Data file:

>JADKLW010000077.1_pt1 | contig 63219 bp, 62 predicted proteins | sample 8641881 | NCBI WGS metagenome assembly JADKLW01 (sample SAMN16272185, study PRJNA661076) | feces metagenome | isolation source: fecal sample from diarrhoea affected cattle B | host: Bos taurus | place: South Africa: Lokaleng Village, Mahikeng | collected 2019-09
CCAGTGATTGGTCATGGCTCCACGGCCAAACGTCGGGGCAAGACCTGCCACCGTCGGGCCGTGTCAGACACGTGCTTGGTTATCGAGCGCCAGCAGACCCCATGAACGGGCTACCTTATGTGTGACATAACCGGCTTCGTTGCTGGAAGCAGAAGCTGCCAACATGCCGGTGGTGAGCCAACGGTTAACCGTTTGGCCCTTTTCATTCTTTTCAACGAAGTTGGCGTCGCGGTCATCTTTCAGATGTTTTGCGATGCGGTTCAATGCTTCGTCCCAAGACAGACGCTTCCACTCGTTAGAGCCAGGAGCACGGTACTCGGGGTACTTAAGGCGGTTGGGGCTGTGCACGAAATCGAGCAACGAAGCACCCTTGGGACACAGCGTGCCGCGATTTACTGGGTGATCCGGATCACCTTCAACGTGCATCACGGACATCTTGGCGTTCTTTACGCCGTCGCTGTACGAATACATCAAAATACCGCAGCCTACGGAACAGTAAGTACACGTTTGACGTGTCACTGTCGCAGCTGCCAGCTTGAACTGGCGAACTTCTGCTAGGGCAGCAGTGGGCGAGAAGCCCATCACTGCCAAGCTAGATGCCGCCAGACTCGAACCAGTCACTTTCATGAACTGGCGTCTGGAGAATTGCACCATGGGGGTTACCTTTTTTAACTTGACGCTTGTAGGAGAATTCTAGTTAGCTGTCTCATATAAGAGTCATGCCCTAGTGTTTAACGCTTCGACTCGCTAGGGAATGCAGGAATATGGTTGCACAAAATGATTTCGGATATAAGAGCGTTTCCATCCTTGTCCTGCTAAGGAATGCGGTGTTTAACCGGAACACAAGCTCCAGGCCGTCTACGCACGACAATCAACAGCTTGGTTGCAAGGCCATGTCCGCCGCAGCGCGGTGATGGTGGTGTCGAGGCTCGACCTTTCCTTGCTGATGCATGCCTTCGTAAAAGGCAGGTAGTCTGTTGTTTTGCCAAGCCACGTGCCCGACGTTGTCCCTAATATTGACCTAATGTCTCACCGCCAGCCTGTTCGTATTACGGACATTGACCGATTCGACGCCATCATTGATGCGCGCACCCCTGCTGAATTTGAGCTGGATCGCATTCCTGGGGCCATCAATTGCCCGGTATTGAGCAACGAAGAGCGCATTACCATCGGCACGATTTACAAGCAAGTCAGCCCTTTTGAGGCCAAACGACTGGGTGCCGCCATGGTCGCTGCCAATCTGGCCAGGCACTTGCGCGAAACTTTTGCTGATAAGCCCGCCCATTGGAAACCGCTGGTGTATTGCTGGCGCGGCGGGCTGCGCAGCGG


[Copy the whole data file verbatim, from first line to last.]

>JADKLW010000077.1_pt1 | contig 63219 bp, 62 predicted proteins | sample 8641881 | NCBI WGS metagenome assembly JADKLW01 (sample SAMN16272185, study PRJNA661076) | feces metagenome | isolation source: fecal sample from diarrhoea affected cattle B | host: Bos taurus | place: South Africa: Lokaleng Village, Mahikeng | collected 2019-09
CCAGTGATTGGTCATGGCTCCACGGCCAAACGTCGGGGCAAGACCTGCCACCGTCGGGCCGTGTCAGACACGTGCTTGGTTATCGAGCGCCAGCAGACCCCATGAACGGGCTACCTTATGTGTGACATAACCGGCTTCGTTGCTGGAAGCAGAAGCTGCCAACATGCCGGTGGTGAGCCAACGGTTAACCGTTTGGCCCTTTTCATTCTTTTCAACGAAGTTGGCGTCGCGGTCATCTTTCAGATGTTTTGCGATGCGGTTCAATGCTTCGTCCCAAGACAGACGCTTCCACTCGTTAGAGCCAGGAGCACGGTACTCGGGGTACTTAAGGCGGTTGGGGCTGTGCACGAAATCGAGCAACGAAGCACCCTTGGGACACAGCGTGCCGCGATTTACTGGGTGATCCGGATCACCTTCAACGTGCATCACGGACATCTTGGCGTTCTTTACGCCGTCGCTGTACGAATACATCAAAATACCGCAGCCTACGGAACAGTAAGTACACGTTTGACGTGTCACTGTCGCAGCTGCCAGCTTGAACTGGCGAACTTCTGCTAGGGCAGCAGTGGGCGAGAAGCCCATCACTGCCAAGCTAGATGCCGCCAGACTCGAACCAGTCACTTTCATGAACTGGCGTCTGGAGAATTGCACCATGGGGGTTACCTTTTTTAACTTGACGCTTGTAGGAGAATTCTAGTTAGCTGTCTCATATAAGAGTCATGCCCTAGTGTTTAACGCTTCGACTCGCTAGGGAATGCAGGAATATGGTTGCACAAAATGATTTCGGATATAAGAGCGTTTCCATCCTTGTCCTGCTAAGGAATGCGGTGTTTAACCGGAACACAAGCTCCAGGCCGTCTACGCACGACAATCAACAGCTTGGTTGCAAGGCCATGTCCGCCGCAGCGCGGTGATGGTGGTGTCGAGGCTCGACCTTTCCTTGCTGATGCATGCCTTCGTAAAAGGCAGGTAGTCTGTTGTTTTGCCAAGCCACGTGCCCGACGTTGTCCCTAATATTGACCTAATGTCTCACCGCCAGCCTGTTCGTATTACGGACATTGACCGATTCGACGCCATCATTGATGCGCGCACCCCTGCTGAATTTGAGCTGGATCGCATTCCTGGGGCCATCAATTGCCCGGTATTGAGCAACGAAGAGCGCATTACCATCGGCACGATTTACAAGCAAGTCAGCCCTTTTGAGGCCAAACGACTGGGTGCCGCCATGGTCGCTGCCAATCTGGCCAGGCACTTGCGCGAAACTTTTGCTGATAAGCCCGCCCATTGGAAACCGCTGGTGTATTGCTGGCGCGGCGGGCTGCGCAGCGG